Skinner, the Reverend Stephen J. (1987) Christian education as a hermeneutical project with special reference to the ascension of Christ. Masters thesis, Durham University.
This thesis offers a broad ranging overview of Adult Christian Education, approached from the standpoint of the facilitation of Understanding. We introduce nine questions central to this subject, and these form the thesis' overall structure and content. Continuous interaction is made with educationalists currently working in A.C.E., especially in the United States. We interact especially with J.M. Lee and T.H. Groome. Chapter I.l considers the nature of God's activity in A.C.E. programmes; and seeks to justify a moderate interventionist model of revelation; against M. Wiles particularly. Chapter I.2 propounds a matrix of twelve Aims possible in A.C.E. Our overall definition of A.C.E. focuses on Discipleship and Maturity (L.O. Richards).Chapter II.1 focuses on the content of A.C.E. We here concentrate upon Christian doctrine, illustrated in the Ascension. Detailed exegesis of the Ascension texts highlights the work of G. Lohfink. Chapter II.2 addresses the nature of the person being educated. Drawing on D. Cairns, J. Macquarrie we discuss the nature of the Imago Dei, and education into the Imago Christi. Chapter II.3 offers extensive justification for hermeneutical theory forming the underlying dynamic for learning theory pertinent to A.C.E. In dialogue initially with Heidegger, Bultmann and Gadamer we construct a model for A.C.E. with power to promote interpretative ability, and application of faith to daily life. A special place is reserved for the Holy Spirit's educative role. We utilize Narrative Theology as a powerful and practical hermeneutical bridge. (D.E. Miller)Chapter III features a particular small-scale educational programme carried out in a Church setting, using the model developed in Chapters I.II. The thesis concludes by re-emphasizing the multifaceted dimensions of A.C.E. necessary in order to be adequate to both Christian tradition and experience. Teaching that facilitates the release of students towards their own "meaning making" is far more demanding than traditionally required in education which transmits predetermined content. This is because of the teacher's need to understand in depth both the subject material (for hermeneutically distanced understanding) and his students (for hermeneutical fusion of horizons).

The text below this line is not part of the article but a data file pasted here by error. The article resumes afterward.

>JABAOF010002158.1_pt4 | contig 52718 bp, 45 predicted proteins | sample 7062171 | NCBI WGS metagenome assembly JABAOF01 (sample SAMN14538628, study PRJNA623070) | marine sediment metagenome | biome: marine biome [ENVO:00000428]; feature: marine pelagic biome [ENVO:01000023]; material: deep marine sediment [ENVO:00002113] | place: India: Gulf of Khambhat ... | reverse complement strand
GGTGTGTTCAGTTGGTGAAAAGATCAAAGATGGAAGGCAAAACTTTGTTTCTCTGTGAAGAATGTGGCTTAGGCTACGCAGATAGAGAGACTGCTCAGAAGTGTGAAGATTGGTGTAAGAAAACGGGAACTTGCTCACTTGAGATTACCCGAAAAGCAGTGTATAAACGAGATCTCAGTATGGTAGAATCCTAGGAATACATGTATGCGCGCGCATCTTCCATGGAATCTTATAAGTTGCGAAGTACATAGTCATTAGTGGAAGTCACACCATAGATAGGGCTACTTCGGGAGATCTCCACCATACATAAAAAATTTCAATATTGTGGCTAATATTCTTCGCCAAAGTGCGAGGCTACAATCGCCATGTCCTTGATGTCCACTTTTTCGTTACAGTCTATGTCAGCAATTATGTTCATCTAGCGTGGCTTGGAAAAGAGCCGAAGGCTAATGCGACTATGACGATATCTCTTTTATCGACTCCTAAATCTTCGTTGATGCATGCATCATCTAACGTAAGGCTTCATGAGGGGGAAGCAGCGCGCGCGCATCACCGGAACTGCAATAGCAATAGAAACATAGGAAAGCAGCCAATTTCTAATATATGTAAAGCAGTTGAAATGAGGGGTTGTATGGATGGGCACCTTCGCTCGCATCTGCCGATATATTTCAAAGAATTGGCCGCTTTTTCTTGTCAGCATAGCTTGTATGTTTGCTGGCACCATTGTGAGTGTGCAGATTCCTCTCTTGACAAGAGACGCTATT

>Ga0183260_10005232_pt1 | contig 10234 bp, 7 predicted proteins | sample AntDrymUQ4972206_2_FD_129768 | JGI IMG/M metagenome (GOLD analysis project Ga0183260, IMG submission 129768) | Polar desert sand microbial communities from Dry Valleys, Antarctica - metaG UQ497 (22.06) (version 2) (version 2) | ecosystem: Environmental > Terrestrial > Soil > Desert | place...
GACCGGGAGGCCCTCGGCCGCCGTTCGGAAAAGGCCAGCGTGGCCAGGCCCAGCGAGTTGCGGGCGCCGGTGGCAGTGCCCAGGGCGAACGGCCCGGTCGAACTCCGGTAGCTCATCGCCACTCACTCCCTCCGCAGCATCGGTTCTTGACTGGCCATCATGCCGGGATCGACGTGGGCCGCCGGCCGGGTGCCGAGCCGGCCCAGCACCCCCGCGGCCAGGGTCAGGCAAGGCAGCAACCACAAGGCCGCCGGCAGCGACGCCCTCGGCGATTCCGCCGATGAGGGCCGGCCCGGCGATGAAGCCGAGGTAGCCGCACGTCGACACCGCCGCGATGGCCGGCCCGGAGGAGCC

|Item Type:||Thesis (Masters)|
|Award:||Master of Letters|
|Copyright:||Copyright of this thesis is held by the author|
|Deposited On:||15 May 2013 14:12|